The bottom line: SoFi Active Investing's $0 trading commission and $0 account minimum is attractive to new investors, but a lack of investment choices such as mutual funds and bonds is a drawback for those saving for retirement.
Pros & Cons
Commission-free stock and ETF trades.
Fractional shares available.
No account minimum.
Free financial counseling.
Small selection of tradable securities.
Limited track record.
Compare to Similar Brokers
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SoFi Active Investing, a new offering from SoFi Invest, is squarely aimed at young investors with free trades of stocks and exchange-traded funds, the ability to buy and sell cryptocurrencies like Bitcoin and Ethereum, and fractional shares of blue-chip companies like Amazon and Netflix.
The self-directed brokerage is part of the San Francisco company's growing line of financial products — which includes robo-advisor SoFi Automated Investing and online cash management account SoFi Money — and gives members benefits such as free educational seminars and meetings with financial advisors.
SoFi Active Investing is best for:
SoFi Active Investing at a glance
Stock trading costs
Account fees (annual, transfer, closing, inactivity)
All ETFs are commission-free.
No-transaction-fee mutual funds
No mutual funds.
Limited features and tools.
Access to core account functions including tracking, quotes and trading. Available on iOS and Android.
Research and data
Free online resources and tools, including historical data and stock performance.
Customer support options (includes website transparency)
Phone support Monday - Thursday 7 a.m. to 12 a.m. Eastern; Friday - Sunday 7 a.m. to 8 p.m. Eastern. Email and chat support.
Free career coaching, events and discounts on SoFi loans for recurring deposits of $20 or more.
Where SoFi Active Investing shines
Commission-free trades: SoFi Active Investing came out of the gate as a competitor to Robinhood, offering free stock and ETF trades (unlike many other brokers, SoFi doesn’t offer options trading). However, toward the end of 2019, free trades became the industry standard at online brokers, causing the offerings from SoFi and Robinhood to lose their edge.
No account fees: While other brokerages may charge an array of fees for closing an account, transferring securities or not maintaining minimum trade activity, SoFi is one of the few brokerages without fees of any kind.
You may ask, how does it make its money? SoFi earns interest from uninvested cash held in brokerage accounts as well as other backend revenue sources — an increasingly important way brokerages stay profitable as commissions and fees drop.
No account minimum: While, of course, you’ll need cash to trade, SoFi has no account minimum to open your account and begin buying and selling stocks and ETFs.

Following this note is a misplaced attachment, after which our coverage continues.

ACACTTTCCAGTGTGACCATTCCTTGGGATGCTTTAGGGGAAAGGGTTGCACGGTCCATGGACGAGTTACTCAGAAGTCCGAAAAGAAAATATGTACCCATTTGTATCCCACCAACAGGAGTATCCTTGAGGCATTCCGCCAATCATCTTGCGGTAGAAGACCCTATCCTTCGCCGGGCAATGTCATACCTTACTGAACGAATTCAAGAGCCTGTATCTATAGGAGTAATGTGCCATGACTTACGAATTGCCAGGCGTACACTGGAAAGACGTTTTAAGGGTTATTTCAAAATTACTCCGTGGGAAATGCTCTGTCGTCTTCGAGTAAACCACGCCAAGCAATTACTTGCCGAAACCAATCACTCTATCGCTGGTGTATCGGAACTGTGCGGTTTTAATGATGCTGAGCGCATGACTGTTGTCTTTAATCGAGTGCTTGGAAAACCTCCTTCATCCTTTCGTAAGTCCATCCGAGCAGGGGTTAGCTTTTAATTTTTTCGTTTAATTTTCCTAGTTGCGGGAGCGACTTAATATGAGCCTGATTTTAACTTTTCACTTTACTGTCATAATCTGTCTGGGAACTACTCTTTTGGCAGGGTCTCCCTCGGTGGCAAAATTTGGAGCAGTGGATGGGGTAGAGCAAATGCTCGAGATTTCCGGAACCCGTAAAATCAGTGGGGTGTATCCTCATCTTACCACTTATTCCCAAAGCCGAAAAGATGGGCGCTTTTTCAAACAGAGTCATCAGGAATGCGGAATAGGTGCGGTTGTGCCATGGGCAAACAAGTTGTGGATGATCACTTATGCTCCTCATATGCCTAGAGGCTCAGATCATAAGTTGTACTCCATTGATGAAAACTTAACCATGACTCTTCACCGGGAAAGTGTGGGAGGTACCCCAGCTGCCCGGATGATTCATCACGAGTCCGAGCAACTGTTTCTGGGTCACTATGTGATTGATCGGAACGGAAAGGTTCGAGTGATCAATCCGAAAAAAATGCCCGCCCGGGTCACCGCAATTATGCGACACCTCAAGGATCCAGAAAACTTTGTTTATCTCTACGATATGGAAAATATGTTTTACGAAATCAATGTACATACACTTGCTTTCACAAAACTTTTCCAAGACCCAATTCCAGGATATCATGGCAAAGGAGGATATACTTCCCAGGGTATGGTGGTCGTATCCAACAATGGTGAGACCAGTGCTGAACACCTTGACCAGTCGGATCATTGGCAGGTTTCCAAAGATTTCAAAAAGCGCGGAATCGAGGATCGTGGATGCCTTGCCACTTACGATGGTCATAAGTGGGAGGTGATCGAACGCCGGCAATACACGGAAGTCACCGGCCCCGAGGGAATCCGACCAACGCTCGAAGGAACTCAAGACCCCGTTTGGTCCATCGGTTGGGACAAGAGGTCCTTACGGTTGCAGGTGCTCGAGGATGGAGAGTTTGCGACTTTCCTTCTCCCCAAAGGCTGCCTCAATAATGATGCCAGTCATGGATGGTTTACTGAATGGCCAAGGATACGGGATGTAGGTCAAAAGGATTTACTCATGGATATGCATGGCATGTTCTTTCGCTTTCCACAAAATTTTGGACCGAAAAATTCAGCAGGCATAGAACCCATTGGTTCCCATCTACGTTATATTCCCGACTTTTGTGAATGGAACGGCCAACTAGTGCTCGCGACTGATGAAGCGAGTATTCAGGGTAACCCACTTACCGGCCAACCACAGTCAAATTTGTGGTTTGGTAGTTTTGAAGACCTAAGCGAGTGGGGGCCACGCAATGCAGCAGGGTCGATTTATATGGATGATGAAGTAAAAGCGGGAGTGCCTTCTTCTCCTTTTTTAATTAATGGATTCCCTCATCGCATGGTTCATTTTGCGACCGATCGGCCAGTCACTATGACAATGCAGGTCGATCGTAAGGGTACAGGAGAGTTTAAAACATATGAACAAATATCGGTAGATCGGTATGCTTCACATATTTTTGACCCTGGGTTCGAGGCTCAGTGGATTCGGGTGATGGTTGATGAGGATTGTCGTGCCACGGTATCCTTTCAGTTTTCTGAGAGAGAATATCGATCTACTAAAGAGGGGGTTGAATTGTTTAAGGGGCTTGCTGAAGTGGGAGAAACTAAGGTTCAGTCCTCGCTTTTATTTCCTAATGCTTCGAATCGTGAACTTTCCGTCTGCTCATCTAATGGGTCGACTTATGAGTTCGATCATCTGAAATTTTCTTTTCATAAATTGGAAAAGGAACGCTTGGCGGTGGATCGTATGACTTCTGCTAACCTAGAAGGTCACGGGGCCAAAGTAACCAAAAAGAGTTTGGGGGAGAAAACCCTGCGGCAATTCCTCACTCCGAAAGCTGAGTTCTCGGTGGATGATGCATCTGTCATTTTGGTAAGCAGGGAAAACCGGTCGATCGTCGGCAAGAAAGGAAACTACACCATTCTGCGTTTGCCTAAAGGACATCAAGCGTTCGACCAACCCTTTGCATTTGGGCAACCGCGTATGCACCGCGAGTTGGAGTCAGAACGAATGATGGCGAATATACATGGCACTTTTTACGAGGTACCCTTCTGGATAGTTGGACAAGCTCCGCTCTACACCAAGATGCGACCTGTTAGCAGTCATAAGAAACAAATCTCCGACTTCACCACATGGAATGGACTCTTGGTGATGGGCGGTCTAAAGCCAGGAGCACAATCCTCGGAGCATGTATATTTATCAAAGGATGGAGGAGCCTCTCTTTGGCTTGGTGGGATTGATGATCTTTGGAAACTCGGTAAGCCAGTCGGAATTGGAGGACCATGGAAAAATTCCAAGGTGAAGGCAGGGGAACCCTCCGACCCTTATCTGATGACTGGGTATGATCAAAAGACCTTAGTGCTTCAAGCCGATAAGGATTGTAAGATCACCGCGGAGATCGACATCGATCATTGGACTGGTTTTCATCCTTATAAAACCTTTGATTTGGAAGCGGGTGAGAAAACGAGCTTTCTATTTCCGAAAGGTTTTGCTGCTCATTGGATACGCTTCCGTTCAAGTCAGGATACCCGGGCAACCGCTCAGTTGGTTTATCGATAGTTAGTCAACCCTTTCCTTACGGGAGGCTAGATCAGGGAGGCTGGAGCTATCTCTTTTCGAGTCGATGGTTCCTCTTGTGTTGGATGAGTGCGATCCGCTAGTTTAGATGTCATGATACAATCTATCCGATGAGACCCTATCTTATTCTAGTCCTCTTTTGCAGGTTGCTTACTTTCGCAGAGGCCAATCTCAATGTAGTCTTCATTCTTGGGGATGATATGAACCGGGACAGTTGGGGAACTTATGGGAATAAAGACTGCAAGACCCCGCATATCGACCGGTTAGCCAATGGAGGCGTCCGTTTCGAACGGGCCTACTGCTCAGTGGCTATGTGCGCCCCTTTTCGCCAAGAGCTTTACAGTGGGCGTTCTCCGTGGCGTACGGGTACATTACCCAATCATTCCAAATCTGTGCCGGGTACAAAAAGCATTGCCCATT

Fractional shares: SoFi Active Investing was among the first brokerages to offer fractional shares — buying a piece of a share rather than shelling out the full share price. That’s an increasingly attractive option as the bull market has led to sky-high stock prices, and it offers new investors a cost-effective way to build a diversified portfolio.
Called SoFi Bits, the offering allows investors to buy commission-free fractional shares of nearly 40 brand name public companies — including Apple, Amazon, Facebook, Starbucks and Alphabet, the parent company of Google — as well as fractional shares of ETFs.
SoFi Bits may have been an early leader here, but competitors are fast on SoFi's trail: Robinhood and Interactive Brokers launched fractional shares in late 2019, and Schwab has an offering coming soon.
Cryptocurrency: The brokerage launched SoFi Crypto in September 2019, which allows users to buy and trade three cryptocurrencies — Bitcoin, Ethereum and Litecoin. But there aren't any free trades here: SoFi adds a 1.25% charge based on the amount of each cryptocurrency trade. Competitor Robinhood offers commission-free crypto trades.
Free financial counseling: All SoFi clients have unlimited access to the company's financial advisors at no extra charge to help with long-term financial strategy. Advisors are certified financial planners with the Series 65 designation (or similar), which requires them to operate in your best interest. An important note: While SoFi Automated Investing customers are given direct investment advice, the advisors won't give SoFi Invest brokerage customers specific suggestions on stock trades.
SoFi also offers free career counseling, access to educational events and discounts on loans for members who sign up for recurring monthly deposits of $20 or more.
Where SoFi Active Investing falls short
Tradable securities: SoFi Active Investing may be leading the way with fractional shares and cryptocurrency offerings, but the brokerage is behind the curve on other investment options. Want to buy mutual funds, index funds and bonds — bedrock investments in most retirement accounts — or more advanced strategies like options, forex and futures? Look elsewhere.
Limited track record: While SoFi, which made its name with student loans, has been around since 2011, SoFi Active Investing is a relative newcomer with its February 2019 launch. Some investors may prefer a more seasoned brokerage.
Is SoFi Active Investing right for you?
SoFi Active Investing has attractive features for new investors: commission-free stock and ETF trades, no account minimum, free financial counseling and cutting-edge offerings like fractional shares and cryptocurrency. However, the lack of investment options — such as mutual funds and index funds — will be a turnoff for long-term investors, and advanced investors will need to go elsewhere for options, forex and futures trading.
on SoFi Invest's website